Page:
An Opportunity for Datacenters with a Real Security Service Centric Approach
The concept of software defined networking (SDN) and the developed standard (Openflow) was first presented in a PhD paper by Martin Casado at Stanford. The question Casado asked was this: if we look back at the developments of the last 15 years or so in areas such as the Internet applications and mobile technologies, today’s world is virtually unrecognizable to what is was 15 years ago.
How is it then that the networking foundation on which everything sits has changed hardly at all? It is stuck in the virtual stone age of the Internet. The implications of this for networking companies and network professionals are tremendous: they are occupied mostly with trying to navigate the complexities of the archaic networking system, instead of focusing on developing real innovations (as we see in the world of applications and the Internet).
Openflow/SDN challenges the basis of the old style of networking, and suggests a completely new approach – a centralized algorithm and centralized intelligence, rather than a distribution approach. This democratization of networks would mean that anyone who wants to control the network, could do it through programming, using an Abstraction Layer or Network Operating System (Network OS). Specific network virtualization standards are not clear yet, and large networking vendors such as Cisco will likely try to stop open networking standards by developing their own proprietary SDN protocols. But despite this, it is clear that the SDN approach has laid the foundation for the future of networking.
Security Services Fabric in the Era of SDN and OpenFlow
SDN, and specifically the Openflow standard, allow simple and granular dynamic routing in next generation datacenter networks. Through new innovative networking virtualization techniques, it provides a networking abstraction layer that allows network managers to program their network fabric per their business needs. One of the important programming capabilities allows the creation of a virtual tenant network model based on the following main characteristics:
• Network computing resource allocations
• User groups
• Application groups
• Required routing algorithms
On top of these virtual network characteristic, the SDN approach allows the network manager to set the required security SLA. For example, a network manager can create a network application that would interface with the network controller (in the world of Openflow it is called “Openflow Controller” or OFC) and will distribute “intelligence” into its network. This can include user groups that are defined as casual users who will be given more “attention” and will be reflected through more security tools they will need to pass, while better-known, “trusted” users will be granted “easier” access to the applications. Taking this example further, the network security manager can also define the security SLA per the end point application that the users are targeting. If, for example, the group of users is targeting an Oracle application, the security filters that these users will need to pass through will be made to fit so as to avoid exploration of Oracle’s known application vulnerabilities.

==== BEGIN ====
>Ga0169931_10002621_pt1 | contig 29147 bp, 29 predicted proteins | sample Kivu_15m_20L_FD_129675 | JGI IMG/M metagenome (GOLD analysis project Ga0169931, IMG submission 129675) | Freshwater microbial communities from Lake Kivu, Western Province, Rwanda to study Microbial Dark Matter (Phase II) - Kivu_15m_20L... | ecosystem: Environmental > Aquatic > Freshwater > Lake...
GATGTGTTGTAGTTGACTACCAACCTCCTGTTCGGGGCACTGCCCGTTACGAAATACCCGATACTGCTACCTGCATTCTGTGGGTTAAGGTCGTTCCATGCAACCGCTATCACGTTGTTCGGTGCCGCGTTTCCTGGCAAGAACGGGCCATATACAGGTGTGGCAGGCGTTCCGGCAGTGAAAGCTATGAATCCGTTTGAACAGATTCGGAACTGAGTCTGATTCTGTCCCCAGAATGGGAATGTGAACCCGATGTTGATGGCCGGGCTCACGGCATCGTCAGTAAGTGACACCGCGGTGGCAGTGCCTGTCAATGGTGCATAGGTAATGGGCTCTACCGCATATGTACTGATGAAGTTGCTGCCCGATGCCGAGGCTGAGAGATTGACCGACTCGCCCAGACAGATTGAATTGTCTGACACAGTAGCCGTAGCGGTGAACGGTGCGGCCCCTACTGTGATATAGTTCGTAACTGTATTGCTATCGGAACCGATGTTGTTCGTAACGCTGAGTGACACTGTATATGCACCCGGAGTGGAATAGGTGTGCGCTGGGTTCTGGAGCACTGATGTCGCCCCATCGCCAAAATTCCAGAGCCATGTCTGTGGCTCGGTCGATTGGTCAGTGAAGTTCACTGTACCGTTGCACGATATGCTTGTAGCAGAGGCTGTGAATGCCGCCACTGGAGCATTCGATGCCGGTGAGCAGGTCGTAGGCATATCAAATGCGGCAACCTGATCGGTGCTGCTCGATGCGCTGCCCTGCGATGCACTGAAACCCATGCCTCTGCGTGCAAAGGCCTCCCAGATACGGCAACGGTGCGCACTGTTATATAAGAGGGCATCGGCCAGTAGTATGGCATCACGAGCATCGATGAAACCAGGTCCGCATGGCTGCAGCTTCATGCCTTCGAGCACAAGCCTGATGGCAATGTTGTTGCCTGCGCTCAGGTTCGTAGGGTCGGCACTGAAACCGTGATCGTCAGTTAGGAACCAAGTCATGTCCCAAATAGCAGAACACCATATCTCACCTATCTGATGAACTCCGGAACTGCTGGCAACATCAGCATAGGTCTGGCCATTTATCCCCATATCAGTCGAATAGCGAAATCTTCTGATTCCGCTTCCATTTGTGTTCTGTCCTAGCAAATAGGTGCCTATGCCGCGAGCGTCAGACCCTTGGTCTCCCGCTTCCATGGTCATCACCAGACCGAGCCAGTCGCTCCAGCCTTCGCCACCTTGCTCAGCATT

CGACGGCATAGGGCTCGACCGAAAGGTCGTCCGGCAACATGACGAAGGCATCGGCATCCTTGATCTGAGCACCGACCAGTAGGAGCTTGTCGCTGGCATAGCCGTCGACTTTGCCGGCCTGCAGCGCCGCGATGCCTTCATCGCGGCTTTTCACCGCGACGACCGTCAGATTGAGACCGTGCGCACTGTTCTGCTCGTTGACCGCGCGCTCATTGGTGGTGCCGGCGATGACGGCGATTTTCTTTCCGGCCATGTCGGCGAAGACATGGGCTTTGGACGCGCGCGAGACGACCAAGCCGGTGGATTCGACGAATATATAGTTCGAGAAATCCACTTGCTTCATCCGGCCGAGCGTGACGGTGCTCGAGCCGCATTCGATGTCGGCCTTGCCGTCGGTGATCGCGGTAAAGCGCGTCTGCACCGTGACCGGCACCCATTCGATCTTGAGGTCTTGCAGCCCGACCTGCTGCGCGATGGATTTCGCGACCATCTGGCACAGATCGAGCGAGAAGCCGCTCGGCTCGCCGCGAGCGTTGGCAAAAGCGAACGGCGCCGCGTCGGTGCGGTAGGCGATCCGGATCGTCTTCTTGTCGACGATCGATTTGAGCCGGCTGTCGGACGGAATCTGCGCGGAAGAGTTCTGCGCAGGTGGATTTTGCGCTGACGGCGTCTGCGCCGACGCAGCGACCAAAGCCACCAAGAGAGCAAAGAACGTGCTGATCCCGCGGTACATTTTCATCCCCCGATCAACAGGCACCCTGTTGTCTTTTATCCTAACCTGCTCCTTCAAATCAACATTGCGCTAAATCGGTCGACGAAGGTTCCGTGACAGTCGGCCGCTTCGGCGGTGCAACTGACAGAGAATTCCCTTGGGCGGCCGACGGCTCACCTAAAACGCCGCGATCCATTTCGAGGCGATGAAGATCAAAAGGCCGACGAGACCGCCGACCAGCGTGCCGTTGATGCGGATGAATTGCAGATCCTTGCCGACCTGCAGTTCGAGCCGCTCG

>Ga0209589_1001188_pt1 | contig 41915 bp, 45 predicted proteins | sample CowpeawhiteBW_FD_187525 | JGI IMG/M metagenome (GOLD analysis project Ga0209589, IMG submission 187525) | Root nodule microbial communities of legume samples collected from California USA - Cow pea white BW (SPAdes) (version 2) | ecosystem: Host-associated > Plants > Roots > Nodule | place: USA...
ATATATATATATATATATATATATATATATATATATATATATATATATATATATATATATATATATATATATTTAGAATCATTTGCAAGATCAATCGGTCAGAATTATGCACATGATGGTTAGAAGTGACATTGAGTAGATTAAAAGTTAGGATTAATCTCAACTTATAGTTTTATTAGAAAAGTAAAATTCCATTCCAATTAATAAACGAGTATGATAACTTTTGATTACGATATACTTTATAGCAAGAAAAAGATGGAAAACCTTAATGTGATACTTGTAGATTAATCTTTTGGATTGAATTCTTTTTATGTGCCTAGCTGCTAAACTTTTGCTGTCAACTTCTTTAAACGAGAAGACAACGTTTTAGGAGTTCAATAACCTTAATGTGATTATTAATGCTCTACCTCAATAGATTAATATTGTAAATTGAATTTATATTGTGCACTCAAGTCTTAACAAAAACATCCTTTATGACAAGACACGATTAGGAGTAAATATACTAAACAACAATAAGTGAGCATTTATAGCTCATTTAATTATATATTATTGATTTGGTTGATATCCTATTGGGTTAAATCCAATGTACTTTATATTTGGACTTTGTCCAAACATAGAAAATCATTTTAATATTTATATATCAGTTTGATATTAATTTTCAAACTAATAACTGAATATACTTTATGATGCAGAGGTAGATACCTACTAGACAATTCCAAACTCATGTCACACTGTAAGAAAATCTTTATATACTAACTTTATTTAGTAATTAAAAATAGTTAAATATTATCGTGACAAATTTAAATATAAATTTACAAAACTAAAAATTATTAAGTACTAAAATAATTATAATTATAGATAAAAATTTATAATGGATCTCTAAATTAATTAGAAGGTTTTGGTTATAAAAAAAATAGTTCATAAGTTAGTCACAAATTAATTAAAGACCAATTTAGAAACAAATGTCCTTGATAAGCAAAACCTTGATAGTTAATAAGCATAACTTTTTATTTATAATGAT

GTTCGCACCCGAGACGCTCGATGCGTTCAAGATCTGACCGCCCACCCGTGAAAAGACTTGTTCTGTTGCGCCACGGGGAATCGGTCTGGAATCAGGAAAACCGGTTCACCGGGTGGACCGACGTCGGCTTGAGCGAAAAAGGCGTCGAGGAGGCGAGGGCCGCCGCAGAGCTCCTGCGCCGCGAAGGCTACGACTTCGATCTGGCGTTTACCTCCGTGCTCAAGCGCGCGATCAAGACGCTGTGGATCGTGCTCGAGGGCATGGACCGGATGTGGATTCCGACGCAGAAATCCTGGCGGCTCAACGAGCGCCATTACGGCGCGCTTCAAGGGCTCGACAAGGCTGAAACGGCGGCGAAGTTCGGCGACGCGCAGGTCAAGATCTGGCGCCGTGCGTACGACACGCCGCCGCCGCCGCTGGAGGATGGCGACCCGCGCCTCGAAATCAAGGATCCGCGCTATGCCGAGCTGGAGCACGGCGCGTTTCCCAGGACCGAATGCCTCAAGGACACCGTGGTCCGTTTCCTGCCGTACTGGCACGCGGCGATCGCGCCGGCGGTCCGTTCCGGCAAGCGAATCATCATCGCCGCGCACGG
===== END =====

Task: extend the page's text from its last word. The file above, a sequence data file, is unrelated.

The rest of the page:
Using the programmability characteristics of its network, the network security manager can define all these dynamic security rules per general security risk, a time of day, or any parameter he may choose.
The below diagram illustrates how the network manager can define the required security SLA per virtual network tenant, while maintaining the security resources in his network very efficiently:
As shown above, the network virtualization abstraction layer “hides” the network physical resources and exposes only abstract logical network nodes that reflect the virtual network tenant - in this case it is defined per group of users and applications (e.g., Users group B to SAP application). The network manager can now choose to provision the proper security resources for specific application (e.g., SAP) in his network. The SDN approach would allow automation of the network operations associated with all that is needed to make that provisioning happen including:
1. Allocating the correct security resources in the network (e.g., firewall, WAF, IPS, Anti-DoS , AV solution, etc.,).
2. Allocating the computing resources of these security functions to meet the traffic processing demands.
3. Automatically creating routing rules that will divert only the users of the specific application through the relevant security resources (e.g., Users group B to SAP application).
4. Advanced policy rules allowing for this routing to take effect only in specific hours, dates or per any other risk analysis method that is applied by the network manager.
5. Further automation that utilizes the APIs of the security resources may allow an automatic configuration of the security rules per target application.
The above process is part of the programmable nature of the network. Thus, the network becomes more dynamic in order to adapt to the required security policies without any physical topology changes in the network and with a simpler, service centric approach that controls the application and the users rather than the network resources, products or features.
The Software Defined Secured Networking (SDSN) described above allows not only for the acceleration of networking innovation, but will also dramatically change the way we think about security. Security resources and layers will become an integral part of what the market today calls “Dynamic Datacenters”, and will be allocated, “shaped” and moved per demand in a simpler and more efficient way than ever.